Friday 30th October 2016

Papers Reviewed: The Sun, The Guardian, The Daily Mail, The Times

The Sunsun-750-1

Topic of article: Sport, popular culture

Headline: Phil ‘The Poorer’

Author: Tom Wells (Home Affairs Correspondent)

Aim of the article: This headline is detailing the divorce settlement between world darts champion Phil ‘The Power’ Taylor and his now ex-wife.

 Agenda of the article: The article highlights how little Phil Taylor has retained after his divorce, thus having his title changed from ‘The Power’ to ‘The Poorer’. The article’s primary function is to emphasise the fall that Taylor has experienced, the main cause being his ex-wife who now owns several of his assets.

 Bias of the article:  The obvious bias in this article is towards Taylor, who is depicted as the loser in the divorce battle. There is no attempt to explore both sides of the story to find out why this was ordered by the court – for there may have been good reason. Additionally the article seems to suggest that Taylor is now grossly poor, however it is possible that the wealth that has been awarded to his ex-wife is only the tip of the iceberg; he may have ten other houses that he gets to keep.

The Guardian

Topic of article: Healthguardian-750-1

Headline: Mental illness soars in young women

Authors: Denis Campbell (Health Policy Editor), Haroon Siddique (Reporter)

Aim of the article: To inform the reader of the apparent increase of mental health illness in young people, with a particular focus on women aged 16-24.

 Agenda of the article: This article is largely written to shock the reader, as it describes mental illness as ‘soaring’, indicating an uncontrollable issue. Mental health is a topic that is increasingly in the limelight, which is why this story has made the front page. The suggestion that this type of illness is increasing will be worrying to many, particularly because of the long term effects the increase could have upon huge numbers of the population.

Bias of the article: The article is largely balanced in its approach and even admits that the statistics may not be completely reliable due to small sample groups. However, much of the focus is on young women, therefore the article could have looked at mental illness for those not identifying as female or those above 24 years old. The article could also have explored the ways in which health services are attempting to combat a possible rise in mental illness.

 The Daily Mail

Topic of article: Politics, international affairsdaily_mail-750-1

Headline: At Last! A Bishop Who Talks Sense on Migrants

Authors: Tammy Hughes (News Reporter), Daniel Martin (Chief Political Correspondent)

Aim of the article: This report is praising the Archbishop of York, John Sentamu, for speaking out on the issue of immigration. The article centres around Sentamu’s warning that Britain should not be seen as a ‘soft touch’.

Agenda of the article: The report focuses largely on the issue of tighter border controls and the suggestion that other European countries are not pulling their weight in terms of migrant resettlement. This newspaper however, is evidently more concerned with the politics of immigration rather than the suffering of refugees. This is shown through the use of the word ‘migrants’ in the headline, which is used to describe the very same people the report also calls ‘asylum seekers’. The definitions of these terms are vastly different, however the report still appears to class them as the same.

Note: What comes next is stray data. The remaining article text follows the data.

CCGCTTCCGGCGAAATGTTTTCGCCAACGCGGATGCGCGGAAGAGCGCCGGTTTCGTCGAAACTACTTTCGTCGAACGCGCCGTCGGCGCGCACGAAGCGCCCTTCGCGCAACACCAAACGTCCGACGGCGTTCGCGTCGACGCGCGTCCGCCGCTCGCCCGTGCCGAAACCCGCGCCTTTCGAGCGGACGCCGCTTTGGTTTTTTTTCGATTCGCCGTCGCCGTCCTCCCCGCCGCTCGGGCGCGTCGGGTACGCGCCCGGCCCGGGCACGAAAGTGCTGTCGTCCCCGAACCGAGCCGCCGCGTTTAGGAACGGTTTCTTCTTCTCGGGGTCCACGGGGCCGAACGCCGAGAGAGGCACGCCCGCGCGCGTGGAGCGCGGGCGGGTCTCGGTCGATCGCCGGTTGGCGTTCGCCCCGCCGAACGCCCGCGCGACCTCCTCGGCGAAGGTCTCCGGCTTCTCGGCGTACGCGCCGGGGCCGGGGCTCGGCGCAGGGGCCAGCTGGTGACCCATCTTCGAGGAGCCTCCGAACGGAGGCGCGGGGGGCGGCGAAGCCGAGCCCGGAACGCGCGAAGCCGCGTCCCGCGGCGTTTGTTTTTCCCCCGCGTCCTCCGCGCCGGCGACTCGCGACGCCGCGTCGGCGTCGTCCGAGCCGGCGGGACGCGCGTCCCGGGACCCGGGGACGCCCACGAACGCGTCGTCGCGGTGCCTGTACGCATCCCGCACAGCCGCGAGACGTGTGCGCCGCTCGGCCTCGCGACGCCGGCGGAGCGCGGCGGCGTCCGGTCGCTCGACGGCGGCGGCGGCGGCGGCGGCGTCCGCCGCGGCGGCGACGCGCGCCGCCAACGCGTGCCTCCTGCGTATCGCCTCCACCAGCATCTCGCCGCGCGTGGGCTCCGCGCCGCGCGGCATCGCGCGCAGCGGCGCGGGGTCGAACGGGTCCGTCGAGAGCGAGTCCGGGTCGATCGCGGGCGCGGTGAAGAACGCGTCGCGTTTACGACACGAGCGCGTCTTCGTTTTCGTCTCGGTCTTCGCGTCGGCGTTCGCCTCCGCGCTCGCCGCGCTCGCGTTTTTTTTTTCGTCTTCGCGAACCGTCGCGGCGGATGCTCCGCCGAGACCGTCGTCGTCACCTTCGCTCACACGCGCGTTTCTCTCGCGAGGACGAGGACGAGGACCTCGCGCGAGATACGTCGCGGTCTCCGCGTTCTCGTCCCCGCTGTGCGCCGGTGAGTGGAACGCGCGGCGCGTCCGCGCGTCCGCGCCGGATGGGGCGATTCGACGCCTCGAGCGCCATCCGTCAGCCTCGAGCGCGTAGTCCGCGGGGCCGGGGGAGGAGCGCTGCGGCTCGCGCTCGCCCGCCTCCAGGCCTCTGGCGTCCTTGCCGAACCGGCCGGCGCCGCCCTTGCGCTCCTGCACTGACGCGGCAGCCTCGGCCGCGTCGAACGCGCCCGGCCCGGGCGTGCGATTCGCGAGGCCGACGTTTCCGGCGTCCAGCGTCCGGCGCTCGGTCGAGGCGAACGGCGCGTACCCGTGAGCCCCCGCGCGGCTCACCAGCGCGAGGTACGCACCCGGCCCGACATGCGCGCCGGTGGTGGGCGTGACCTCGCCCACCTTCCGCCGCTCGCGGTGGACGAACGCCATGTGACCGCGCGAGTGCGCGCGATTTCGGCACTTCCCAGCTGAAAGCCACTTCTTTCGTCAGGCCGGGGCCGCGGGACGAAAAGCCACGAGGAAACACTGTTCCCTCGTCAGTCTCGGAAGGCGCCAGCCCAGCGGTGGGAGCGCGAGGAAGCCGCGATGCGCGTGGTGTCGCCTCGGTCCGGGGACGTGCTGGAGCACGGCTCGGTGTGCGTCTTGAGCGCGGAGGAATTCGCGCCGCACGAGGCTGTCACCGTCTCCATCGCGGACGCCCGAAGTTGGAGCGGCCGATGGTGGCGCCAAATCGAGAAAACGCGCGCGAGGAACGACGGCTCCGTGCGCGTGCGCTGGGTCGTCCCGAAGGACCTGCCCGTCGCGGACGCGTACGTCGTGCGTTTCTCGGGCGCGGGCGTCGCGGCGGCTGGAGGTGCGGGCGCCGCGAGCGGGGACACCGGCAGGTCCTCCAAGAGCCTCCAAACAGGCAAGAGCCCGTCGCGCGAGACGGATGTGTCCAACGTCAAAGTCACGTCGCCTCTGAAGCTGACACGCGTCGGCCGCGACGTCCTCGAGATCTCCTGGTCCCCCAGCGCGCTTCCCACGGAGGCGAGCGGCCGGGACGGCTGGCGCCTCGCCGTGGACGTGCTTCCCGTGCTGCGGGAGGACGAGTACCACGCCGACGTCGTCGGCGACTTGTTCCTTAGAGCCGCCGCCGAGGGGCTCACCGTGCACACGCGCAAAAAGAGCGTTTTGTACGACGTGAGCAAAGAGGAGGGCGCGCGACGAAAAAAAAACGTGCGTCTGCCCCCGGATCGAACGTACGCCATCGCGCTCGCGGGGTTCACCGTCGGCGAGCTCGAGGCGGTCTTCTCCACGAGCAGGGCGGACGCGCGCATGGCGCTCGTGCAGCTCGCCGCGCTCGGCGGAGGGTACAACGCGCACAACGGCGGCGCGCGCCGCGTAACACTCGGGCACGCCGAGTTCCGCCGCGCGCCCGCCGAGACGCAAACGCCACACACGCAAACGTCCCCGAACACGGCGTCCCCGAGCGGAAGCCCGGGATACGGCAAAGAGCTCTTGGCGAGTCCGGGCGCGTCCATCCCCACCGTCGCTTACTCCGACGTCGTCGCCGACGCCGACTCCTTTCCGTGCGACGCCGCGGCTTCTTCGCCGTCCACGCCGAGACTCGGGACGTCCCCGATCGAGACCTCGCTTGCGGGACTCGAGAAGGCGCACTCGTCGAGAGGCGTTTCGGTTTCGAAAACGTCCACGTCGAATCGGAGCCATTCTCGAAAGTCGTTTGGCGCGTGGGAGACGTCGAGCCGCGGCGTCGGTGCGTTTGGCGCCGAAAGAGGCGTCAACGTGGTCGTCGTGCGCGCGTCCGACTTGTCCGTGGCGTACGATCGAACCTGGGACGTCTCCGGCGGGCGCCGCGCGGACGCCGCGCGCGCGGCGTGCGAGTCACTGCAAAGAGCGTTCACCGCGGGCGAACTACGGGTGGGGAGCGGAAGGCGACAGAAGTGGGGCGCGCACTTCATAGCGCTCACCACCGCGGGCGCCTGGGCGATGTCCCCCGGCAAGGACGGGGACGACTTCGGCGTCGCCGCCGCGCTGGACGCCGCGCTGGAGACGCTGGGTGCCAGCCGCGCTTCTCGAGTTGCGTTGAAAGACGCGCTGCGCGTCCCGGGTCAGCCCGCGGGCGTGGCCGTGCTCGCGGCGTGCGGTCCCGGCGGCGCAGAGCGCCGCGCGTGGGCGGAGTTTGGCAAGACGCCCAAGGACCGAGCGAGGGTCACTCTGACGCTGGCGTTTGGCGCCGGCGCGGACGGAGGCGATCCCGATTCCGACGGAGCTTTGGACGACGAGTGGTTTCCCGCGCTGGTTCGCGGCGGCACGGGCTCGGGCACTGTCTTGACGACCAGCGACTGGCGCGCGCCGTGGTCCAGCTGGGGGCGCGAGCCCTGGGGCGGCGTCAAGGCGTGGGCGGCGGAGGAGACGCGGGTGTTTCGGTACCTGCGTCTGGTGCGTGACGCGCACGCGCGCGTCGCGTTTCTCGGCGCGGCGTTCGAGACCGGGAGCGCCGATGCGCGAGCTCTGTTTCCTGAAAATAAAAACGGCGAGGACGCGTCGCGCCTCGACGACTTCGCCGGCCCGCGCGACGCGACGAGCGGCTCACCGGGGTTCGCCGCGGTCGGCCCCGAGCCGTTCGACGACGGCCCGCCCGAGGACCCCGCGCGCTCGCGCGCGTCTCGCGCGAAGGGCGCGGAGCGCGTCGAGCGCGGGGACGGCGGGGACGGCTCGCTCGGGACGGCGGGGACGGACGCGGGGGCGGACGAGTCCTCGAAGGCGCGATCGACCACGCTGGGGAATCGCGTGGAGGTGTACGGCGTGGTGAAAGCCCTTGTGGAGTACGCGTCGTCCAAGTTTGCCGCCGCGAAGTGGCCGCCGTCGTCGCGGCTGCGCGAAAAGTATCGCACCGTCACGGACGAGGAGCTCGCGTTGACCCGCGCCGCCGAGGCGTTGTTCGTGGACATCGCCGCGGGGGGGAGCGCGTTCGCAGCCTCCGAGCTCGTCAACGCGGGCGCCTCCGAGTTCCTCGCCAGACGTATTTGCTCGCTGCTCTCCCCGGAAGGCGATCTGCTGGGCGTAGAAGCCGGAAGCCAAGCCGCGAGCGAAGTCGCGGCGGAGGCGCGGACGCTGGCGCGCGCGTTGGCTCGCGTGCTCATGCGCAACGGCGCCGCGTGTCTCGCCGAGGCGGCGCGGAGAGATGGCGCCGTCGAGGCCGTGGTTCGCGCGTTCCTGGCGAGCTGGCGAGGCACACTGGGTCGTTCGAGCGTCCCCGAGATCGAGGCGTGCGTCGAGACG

Bias of the article: This report is rather biased against the free movement of asylum seekers and migrants and is also against the idea of too much resettlement occurring in the UK. To broaden its perspective this report could have looked at the difficulties that other European countries have in dealing with such large influxes of people. It could also have explored the experiences of migrants and asylum seekers in being a part of resettlement programmes and how they felt it worked best on a personal level.


 The Times

Topic of article: Healththe_times-750-1

Headline: Restaurants ordered to reduce size of puddings

Author: Chris Smyth (Health Editor)

Aim of the article: This article discusses Jeremy Hunt’s pledge to encourage restaurants to either reduce the size of their unhealthy food options, or reduce the number of calories in each portion.

Agenda of the article: This article attempts to convince the reader of the need for government control over restaurant food. Portion and calorie control is the government’s way of controlling obesity, particularly amongst children who are taken to eat out regularly, meaning “going out to eat is no longer a treat”. The article portrays food outlets negatively and as being one of the contributing factors towards growing obesity levels.

Bias of the article: This article is largely supportive of Jeremy Hunt’s attempts to cut obesity levels, however what the article fails to recognise is the detrimental effect this could have upon businesses. Reducing portion size in particular may mean people are less inclined to pay money for what they might feel is not enough food. It could also be argued that customers have a right to choose the type of food they want to eat, why should the government have an influence over it?

Front page images from:

Reviewed by: India Edwards


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